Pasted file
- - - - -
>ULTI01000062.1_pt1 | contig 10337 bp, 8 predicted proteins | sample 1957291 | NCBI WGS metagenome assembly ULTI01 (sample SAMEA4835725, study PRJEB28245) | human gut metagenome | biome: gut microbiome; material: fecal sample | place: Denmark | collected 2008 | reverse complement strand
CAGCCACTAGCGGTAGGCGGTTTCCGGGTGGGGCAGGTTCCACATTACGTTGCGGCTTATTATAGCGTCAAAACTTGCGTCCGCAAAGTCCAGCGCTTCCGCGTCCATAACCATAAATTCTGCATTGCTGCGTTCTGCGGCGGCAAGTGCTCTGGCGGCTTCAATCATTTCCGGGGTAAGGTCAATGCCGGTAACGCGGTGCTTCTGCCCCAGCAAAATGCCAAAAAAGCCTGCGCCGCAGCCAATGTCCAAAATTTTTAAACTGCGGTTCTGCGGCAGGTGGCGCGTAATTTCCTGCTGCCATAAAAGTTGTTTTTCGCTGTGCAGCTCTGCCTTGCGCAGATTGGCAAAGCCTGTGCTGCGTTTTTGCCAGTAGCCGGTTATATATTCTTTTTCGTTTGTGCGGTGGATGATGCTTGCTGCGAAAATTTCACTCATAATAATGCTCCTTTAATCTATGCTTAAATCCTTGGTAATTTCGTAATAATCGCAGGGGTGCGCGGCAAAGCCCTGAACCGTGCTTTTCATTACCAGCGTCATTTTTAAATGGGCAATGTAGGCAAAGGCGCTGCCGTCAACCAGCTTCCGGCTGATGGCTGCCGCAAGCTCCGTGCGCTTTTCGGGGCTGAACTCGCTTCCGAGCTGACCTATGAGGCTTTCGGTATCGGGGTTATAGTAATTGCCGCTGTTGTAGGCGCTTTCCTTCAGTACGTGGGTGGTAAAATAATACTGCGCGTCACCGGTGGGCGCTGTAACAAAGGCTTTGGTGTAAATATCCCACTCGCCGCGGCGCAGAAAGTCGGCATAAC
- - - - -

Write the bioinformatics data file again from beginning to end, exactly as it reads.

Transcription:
>ULTI01000062.1_pt1 | contig 10337 bp, 8 predicted proteins | sample 1957291 | NCBI WGS metagenome assembly ULTI01 (sample SAMEA4835725, study PRJEB28245) | human gut metagenome | biome: gut microbiome; material: fecal sample | place: Denmark | collected 2008 | reverse complement strand
CAGCCACTAGCGGTAGGCGGTTTCCGGGTGGGGCAGGTTCCACATTACGTTGCGGCTTATTATAGCGTCAAAACTTGCGTCCGCAAAGTCCAGCGCTTCCGCGTCCATAACCATAAATTCTGCATTGCTGCGTTCTGCGGCGGCAAGTGCTCTGGCGGCTTCAATCATTTCCGGGGTAAGGTCAATGCCGGTAACGCGGTGCTTCTGCCCCAGCAAAATGCCAAAAAAGCCTGCGCCGCAGCCAATGTCCAAAATTTTTAAACTGCGGTTCTGCGGCAGGTGGCGCGTAATTTCCTGCTGCCATAAAAGTTGTTTTTCGCTGTGCAGCTCTGCCTTGCGCAGATTGGCAAAGCCTGTGCTGCGTTTTTGCCAGTAGCCGGTTATATATTCTTTTTCGTTTGTGCGGTGGATGATGCTTGCTGCGAAAATTTCACTCATAATAATGCTCCTTTAATCTATGCTTAAATCCTTGGTAATTTCGTAATAATCGCAGGGGTGCGCGGCAAAGCCCTGAACCGTGCTTTTCATTACCAGCGTCATTTTTAAATGGGCAATGTAGGCAAAGGCGCTGCCGTCAACCAGCTTCCGGCTGATGGCTGCCGCAAGCTCCGTGCGCTTTTCGGGGCTGAACTCGCTTCCGAGCTGACCTATGAGGCTTTCGGTATCGGGGTTATAGTAATTGCCGCTGTTGTAGGCGCTTTCCTTCAGTACGTGGGTGGTAAAATAATACTGCGCGTCACCGGTGGGCGCTGTAACAAAGGCTTTGGTGTAAATATCCCACTCGCCGCGGCGCAGAAAGTCGGCATAAC